Is Your Guitar Too Dry?

Learn to properly humidify your guitar, spot signs of dryness and avoid damage.

Damage Caused By Dryness

straightedge on guitar top reveals concave top
Guitar with concave top.

Shortly after heat systems are turned on I am frequently flooded with crack repair inquiries.

cracked spruce top
Open Center Seam

Open Center Seams

Nearly all flat top acoustic guitars have tops that are made from 2 pieces of wood. You will often hear the term "bookmatched top" as this describes the process of taking two pieces of wood cut from the same log, like pages of a book. These two pieces are layed open and glued down the center.
When dryness begins to flatten the top this seam is commonly the first to give way under the stress.

Are cracks covered by warranty? Cracks resulting from a lack of humidity or extreme heat are not the result of a manufacturing defect and therefore manufacturers do not cover this repair under warranty. Also be aware that some manufacturers will void the warranty of a very dry instrument.

Temperature Extremes

Dangerous environments include:

Heat is used to loosen glue joints on guitars for repair. Excessive heat can soften glue joints and allow them to loosen or slip. One of the most common predicaments I see on flattop guitars as a result of excessive heat is a sliding bridge. Once heated, the bridge can lift or actually begin to slide towards the sound hole. While this is easily spotted there are other areas of the instrument that can be adversely affected that are not as easy to spot. Frets, neck joints, braces and literally anywhere glue is used can be affected by heat.

Finish checking and crazing are often the result of temperature shock caused by taking a very cold instrument into a very warm environment suddenly.
When instruments are shipped or transported during the winter it is highly advisable to let the instrument slowly warm up to room temperature before removing it from the shipping carton or case.

lines resembling stretch marks in the guitar's finish
Severe Finish Checking on Mahogany Topped Gibson

Signs Of A Dry Guitar

Washboarding / Top Grain Prominent

This resembles a washboard in my mind. I personally use the term corduroy. These are raised lines in the top which are noticeable to the touch. The soft wood between the darker grain lines has lost its moisture and the grain now stands prominent. Warning: once this becomes severe cracks are usually imminent. Take heed, this may be your last chance to avoid cracks.


Dried Spruce Guitar Top
Lines, which resemble corduroy are a common sign of dryness.

Sharp Fret Ends

The fingerboard has shrunk due to the loss of moisture but obviously the metal fret wire does not. The frets are now wider than the fingerboard and the sharp ends can become apparent. yow! This is particularly noticeable on unbound fingerboards.

Action (String Height) Lower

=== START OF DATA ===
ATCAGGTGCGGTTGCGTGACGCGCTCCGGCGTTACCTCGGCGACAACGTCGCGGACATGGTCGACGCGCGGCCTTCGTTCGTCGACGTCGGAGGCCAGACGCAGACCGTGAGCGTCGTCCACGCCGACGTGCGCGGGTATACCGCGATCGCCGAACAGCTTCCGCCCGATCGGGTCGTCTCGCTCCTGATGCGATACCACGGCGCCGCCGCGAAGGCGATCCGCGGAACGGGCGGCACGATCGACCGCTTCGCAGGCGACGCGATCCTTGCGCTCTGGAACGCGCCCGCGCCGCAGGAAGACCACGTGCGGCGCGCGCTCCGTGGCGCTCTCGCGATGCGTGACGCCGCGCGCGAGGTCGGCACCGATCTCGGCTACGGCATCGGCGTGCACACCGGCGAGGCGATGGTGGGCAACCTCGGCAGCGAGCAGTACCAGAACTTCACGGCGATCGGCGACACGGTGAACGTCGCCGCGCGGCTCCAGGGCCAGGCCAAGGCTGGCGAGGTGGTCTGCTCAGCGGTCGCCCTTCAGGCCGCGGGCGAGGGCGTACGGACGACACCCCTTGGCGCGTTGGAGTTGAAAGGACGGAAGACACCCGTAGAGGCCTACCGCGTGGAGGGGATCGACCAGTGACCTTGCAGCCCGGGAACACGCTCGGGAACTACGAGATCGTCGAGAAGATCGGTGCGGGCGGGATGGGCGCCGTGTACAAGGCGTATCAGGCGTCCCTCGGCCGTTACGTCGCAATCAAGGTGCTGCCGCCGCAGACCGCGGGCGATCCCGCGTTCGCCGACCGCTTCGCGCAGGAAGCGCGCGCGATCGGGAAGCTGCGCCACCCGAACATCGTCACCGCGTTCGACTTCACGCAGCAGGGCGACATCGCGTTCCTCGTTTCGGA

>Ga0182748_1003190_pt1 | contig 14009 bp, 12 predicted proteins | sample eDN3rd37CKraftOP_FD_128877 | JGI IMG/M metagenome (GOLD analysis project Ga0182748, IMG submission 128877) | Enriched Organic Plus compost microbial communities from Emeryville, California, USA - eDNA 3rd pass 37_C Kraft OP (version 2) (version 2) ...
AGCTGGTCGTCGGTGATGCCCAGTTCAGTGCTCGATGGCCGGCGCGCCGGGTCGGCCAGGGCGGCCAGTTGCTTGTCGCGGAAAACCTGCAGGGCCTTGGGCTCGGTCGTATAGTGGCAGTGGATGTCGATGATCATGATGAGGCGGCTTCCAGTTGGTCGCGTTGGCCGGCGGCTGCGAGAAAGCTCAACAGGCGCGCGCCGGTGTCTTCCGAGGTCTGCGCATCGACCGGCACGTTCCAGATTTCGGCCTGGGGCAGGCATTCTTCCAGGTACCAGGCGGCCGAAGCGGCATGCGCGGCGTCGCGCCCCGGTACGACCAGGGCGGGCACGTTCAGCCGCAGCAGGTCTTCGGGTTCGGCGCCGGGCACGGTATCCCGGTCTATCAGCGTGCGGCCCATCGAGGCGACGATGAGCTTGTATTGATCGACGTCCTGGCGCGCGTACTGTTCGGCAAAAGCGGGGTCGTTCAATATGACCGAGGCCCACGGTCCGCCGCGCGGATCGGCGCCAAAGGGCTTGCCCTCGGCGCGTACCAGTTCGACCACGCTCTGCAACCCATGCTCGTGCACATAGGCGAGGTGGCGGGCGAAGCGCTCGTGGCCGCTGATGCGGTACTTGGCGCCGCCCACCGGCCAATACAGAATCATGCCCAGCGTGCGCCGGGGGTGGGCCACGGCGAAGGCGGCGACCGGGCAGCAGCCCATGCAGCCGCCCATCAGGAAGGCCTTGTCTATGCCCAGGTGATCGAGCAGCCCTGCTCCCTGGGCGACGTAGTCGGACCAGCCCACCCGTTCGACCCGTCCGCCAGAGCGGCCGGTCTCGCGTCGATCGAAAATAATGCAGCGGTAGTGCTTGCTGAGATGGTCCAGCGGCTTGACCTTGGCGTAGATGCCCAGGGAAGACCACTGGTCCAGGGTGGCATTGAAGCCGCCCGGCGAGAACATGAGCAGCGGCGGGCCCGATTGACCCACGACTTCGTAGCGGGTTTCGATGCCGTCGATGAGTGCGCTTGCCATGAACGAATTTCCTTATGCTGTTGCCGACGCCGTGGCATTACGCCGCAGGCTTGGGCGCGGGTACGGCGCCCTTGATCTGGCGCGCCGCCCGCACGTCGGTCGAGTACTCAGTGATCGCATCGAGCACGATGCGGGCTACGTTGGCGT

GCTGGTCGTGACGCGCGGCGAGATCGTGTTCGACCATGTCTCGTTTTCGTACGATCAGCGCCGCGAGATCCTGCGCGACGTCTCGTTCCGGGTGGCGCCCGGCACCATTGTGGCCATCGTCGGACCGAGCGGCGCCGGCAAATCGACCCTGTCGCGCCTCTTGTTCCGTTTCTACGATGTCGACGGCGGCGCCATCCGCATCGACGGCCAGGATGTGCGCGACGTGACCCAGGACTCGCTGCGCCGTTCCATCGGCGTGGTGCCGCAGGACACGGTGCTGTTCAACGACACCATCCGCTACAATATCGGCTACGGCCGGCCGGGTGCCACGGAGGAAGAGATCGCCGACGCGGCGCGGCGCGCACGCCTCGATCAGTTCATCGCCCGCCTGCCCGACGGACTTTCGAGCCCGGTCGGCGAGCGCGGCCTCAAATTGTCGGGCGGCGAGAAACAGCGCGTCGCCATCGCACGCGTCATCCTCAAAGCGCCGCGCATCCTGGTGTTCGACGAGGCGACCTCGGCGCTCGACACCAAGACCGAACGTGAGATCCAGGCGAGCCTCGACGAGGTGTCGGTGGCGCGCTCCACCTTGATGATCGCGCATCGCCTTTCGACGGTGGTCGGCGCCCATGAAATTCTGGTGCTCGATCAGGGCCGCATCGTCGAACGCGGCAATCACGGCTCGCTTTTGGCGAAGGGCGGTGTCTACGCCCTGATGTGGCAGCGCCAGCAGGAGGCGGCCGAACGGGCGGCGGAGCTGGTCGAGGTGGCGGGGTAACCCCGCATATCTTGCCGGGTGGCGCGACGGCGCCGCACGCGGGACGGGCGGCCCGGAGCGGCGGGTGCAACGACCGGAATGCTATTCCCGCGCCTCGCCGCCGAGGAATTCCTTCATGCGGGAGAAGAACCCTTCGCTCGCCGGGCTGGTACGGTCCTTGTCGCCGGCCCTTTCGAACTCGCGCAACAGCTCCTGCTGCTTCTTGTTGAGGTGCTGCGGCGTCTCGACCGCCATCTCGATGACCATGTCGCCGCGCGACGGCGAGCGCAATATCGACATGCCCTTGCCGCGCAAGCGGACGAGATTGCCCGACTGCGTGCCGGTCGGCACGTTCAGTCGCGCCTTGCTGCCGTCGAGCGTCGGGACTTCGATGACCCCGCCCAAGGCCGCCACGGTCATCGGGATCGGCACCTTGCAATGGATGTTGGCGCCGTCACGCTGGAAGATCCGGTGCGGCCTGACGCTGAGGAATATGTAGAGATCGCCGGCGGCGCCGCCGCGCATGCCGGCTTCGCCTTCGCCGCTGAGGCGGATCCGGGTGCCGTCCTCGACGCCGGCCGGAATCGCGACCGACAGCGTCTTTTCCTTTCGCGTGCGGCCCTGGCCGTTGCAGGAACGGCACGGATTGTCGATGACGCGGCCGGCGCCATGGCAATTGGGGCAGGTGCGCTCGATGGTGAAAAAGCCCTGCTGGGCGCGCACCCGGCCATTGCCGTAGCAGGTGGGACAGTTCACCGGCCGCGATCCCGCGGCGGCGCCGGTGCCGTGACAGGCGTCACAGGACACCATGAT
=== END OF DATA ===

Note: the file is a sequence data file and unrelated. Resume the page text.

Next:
The top has begun to flatten out as it looses moisture and the action is lowered as a result. The fingerboard extension (portion of the fingerboard which is glued directly to the top) may also sink a bit causing a bend in the area where the neck and body join.

Concave Top

After dead flat comes concave. If you've gotten to this point without a crack you are very lucky.

Cracks / Opening Seams

After a fair amount of moisture loss an instruments wood panels begin to shrink. Eventually this change can prove too stressful for the wood and it cracks.
If left unattended these cracks can spread open and create even more costly and highly visible repairs.

Ideally, humidity should be kept around 45%.

How do I humidify my guitar?

When the humidity in your home is very low (say 20-35%) it is best to use a room humidifier in conjunction with an instrument humidifier. If the air is very dry, a small sponge is likely to be insufficient. And for those with a collection of instruments, refilling instrument humidifiers could be quite a chore, easier instead is to control the rooms humidity with a room humidifier.

Where To Start

Too Much Humidity?

The reason it's important to use a hygrometer is to determine the humidity levels in your home. While low humidity is very common in the winter here in Virginia, not all areas share our troubles. In the summer humidity levels generally stay around 50% and above, eliminating the need for humidifiers during those times.

Instruments that find their home on islands and states where humidity is very high can also be affected by the high humidity and rather than needing additional moisture, they need less.

Precautions

Drips

Anytime a humidifier is used with an instrument it is essential that water is not allowed to drip into the instrument. If enough water is spilled inside of an instrument the wood can swell and create finish damage or haze.
Also keep in mind that, depending on your location, humidity levels may increase during the summer and eliminate the need for a humidifier.

Silica Gel Packets

packet The purpose of the silica gel pack is to absorb moisture and keep everything dry. Unless you are living in a humid area these are not necessary and can do harm. Apparently it is the case manufacturers who place them in the case.

Storage

It is usually best to store the instrument in the case. Not only does it protect it from damage, the case can offer more protection from severe and sudden environmental changes.

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